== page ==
Rough Night is inconsistent in both tone and genre, but when it finds its pace, it becomes something worthwhile.
When Jess (Scarlett Johansson) is about to get married, her best friends from college (Jillian Bell, Kate McKinnon, Ilana Glazer, and Zoë Kravitz) plan a crazy bachelorette party weekend for her in Miami. In the middle of their celebration, the stripper is accidentally killed. Rough Night is directed by Broad City writer, director, and producer Lucia Aniello, and is co-written by Aniello and Paul W. Downs, who also co-stars as Jess’ fiancé.
Within an absurdly amazing cast, despite all of its flaws, Rough Night is still an enjoyable movie. It may not be consistently funny, but any movie with even just Kate McKinnon is guaranteed to produce some laughs.
As often happens, the best jokes were revealed in the trailers. At least those jokes were funny enough that it was not annoying to see them repeated in context. These trailers only revealed the first act of the movie, and for a good reason.
The second act is the friends struggling to figure out what to do with the stripper’s body. While this is amusing at first, it becomes tedious. Rough Night is bogged down by the serious subject matter, and does not effectively produce humor during the second act. There are a few chuckles, but no uproarious hilarity.
Eventually, the humor stops and Rough Night veers into a drama. The stress from the night has caused all the friends to air their grievances, turning into an argument that is just mean and completely unfunny. This is especially problematic because the characters are woefully underdeveloped.
Each character is really just a quirky sketch. They are interesting enough to warrant a movie, but not real enough to ask the audience to care. Tension builds in the relationship between the friends, so it is clear some fight is going to ensue. However, this fight is the only time in the film where the characters are treated like multi-dimensional people. This hurts the flow of the movie and feels out of place.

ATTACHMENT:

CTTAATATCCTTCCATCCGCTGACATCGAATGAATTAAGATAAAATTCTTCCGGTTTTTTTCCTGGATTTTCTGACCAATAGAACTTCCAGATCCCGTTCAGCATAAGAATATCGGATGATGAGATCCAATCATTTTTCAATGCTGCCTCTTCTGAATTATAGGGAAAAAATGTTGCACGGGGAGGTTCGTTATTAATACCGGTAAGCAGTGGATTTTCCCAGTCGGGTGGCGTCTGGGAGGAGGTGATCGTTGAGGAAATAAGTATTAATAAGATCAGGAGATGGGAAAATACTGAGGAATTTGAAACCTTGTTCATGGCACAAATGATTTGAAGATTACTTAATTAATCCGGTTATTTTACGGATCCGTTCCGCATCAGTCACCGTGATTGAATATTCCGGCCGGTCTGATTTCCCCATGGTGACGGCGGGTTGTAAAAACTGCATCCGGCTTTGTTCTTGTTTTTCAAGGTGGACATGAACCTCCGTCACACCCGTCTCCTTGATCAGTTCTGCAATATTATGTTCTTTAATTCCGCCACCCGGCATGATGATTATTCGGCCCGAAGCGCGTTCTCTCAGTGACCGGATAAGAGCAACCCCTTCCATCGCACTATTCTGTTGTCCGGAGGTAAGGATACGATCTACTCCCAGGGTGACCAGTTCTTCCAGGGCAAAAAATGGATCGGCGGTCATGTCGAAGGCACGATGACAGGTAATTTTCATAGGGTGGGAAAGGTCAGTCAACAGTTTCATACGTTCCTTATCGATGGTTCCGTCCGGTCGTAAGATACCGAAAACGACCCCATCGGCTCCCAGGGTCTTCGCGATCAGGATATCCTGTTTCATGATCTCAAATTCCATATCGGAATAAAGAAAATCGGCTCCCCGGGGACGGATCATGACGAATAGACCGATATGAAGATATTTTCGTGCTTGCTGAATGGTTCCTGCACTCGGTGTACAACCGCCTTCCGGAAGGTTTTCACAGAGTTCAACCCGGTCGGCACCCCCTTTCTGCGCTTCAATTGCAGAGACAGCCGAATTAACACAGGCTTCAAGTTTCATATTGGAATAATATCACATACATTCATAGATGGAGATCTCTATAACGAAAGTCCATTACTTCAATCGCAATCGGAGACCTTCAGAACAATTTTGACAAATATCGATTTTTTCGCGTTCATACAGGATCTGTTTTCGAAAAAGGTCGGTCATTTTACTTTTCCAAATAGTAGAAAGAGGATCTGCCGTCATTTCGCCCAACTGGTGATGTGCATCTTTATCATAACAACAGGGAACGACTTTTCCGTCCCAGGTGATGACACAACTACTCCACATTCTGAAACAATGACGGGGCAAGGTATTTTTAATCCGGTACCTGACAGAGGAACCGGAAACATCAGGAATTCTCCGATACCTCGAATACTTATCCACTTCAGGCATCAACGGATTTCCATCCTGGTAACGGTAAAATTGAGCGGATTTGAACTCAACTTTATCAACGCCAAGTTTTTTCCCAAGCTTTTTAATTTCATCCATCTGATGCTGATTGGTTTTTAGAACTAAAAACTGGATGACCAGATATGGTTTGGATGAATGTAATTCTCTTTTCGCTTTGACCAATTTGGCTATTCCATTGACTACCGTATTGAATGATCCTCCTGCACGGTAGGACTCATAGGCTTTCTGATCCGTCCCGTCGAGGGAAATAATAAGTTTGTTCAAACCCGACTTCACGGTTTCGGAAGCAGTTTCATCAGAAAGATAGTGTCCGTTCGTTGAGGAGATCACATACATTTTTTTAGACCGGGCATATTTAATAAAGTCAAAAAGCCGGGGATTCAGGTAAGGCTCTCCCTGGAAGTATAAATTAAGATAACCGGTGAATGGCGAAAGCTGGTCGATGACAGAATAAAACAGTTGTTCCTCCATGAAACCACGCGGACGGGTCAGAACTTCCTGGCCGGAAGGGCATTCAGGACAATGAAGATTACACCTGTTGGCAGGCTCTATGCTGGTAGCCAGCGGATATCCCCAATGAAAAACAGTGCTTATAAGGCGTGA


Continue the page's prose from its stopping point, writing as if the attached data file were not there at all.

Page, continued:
Thankfully, Rough Night redeems itself in the third act. Scarlett Johansson gets a more kick ass action scene than anything she has been given in the Marvel movies, proving once again that it is insane that there is not a Black Widow movie yet. Outside of this, there are enough humorous twists and turns that bring energy back into the film.
During the regrettable second act, it is unfortunate that in a female-driven comedy, the funniest scenes are given to the men. As the bachelorette party becomes tedious, the scenes at the bachelor party are a refreshing change.
Overall, Rough Night is an enjoyable experience. It is not consistently funny, but the moments that are comedic are relatively worthwhile. It really is great seeing a female-led R-rated comedy directed by a woman. None of the humor is new or innovative, but at least Rough Night picks strong tropes to follow, even if they are overdone.